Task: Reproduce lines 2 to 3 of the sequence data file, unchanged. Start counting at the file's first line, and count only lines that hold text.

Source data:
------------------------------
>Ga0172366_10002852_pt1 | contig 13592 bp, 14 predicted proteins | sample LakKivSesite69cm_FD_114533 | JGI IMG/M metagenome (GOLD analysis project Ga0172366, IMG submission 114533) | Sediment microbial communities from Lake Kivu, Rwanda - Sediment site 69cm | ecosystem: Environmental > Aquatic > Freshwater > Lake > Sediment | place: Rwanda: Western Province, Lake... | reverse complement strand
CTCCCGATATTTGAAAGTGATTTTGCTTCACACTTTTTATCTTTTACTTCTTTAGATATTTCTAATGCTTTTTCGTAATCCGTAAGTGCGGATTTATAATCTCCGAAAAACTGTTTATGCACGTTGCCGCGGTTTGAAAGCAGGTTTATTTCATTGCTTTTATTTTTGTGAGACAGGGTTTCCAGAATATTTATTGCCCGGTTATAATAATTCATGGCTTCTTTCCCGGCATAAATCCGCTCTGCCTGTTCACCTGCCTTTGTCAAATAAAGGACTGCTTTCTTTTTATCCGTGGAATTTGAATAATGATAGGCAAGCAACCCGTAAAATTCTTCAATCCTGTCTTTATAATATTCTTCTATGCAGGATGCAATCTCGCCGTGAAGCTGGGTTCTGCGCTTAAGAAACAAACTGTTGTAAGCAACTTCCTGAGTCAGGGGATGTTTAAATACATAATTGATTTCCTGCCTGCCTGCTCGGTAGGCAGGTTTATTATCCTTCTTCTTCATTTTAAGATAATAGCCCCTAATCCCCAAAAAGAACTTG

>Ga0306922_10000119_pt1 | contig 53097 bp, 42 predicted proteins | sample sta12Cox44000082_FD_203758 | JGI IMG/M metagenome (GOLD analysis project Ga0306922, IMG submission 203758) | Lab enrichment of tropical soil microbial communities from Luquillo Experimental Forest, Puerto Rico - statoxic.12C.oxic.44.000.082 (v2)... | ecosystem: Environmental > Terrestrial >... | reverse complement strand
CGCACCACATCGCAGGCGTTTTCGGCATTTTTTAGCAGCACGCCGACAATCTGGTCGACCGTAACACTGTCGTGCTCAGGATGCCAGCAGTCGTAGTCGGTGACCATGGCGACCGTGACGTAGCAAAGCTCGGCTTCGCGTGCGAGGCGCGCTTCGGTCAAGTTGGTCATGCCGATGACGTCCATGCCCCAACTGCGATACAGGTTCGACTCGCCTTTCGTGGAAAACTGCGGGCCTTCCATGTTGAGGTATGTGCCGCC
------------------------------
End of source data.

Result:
CTCCCGATATTTGAAAGTGATTTTGCTTCACACTTTTTATCTTTTACTTCTTTAGATATTTCTAATGCTTTTTCGTAATCCGTAAGTGCGGATTTATAATCTCCGAAAAACTGTTTATGCACGTTGCCGCGGTTTGAAAGCAGGTTTATTTCATTGCTTTTATTTTTGTGAGACAGGGTTTCCAGAATATTTATTGCCCGGTTATAATAATTCATGGCTTCTTTCCCGGCATAAATCCGCTCTGCCTGTTCACCTGCCTTTGTCAAATAAAGGACTGCTTTCTTTTTATCCGTGGAATTTGAATAATGATAGGCAAGCAACCCGTAAAATTCTTCAATCCTGTCTTTATAATATTCTTCTATGCAGGATGCAATCTCGCCGTGAAGCTGGGTTCTGCGCTTAAGAAACAAACTGTTGTAAGCAACTTCCTGAGTCAGGGGATGTTTAAATACATAATTGATTTCCTGCCTGCCTGCTCGGTAGGCAGGTTTATTATCCTTCTTCTTCATTTTAAGATAATAGCCCCTAATCCCCAAAAAGAACTTG

>Ga0306922_10000119_pt1 | contig 53097 bp, 42 predicted proteins | sample sta12Cox44000082_FD_203758 | JGI IMG/M metagenome (GOLD analysis project Ga0306922, IMG submission 203758) | Lab enrichment of tropical soil microbial communities from Luquillo Experimental Forest, Puerto Rico - statoxic.12C.oxic.44.000.082 (v2)... | ecosystem: Environmental > Terrestrial >... | reverse complement strand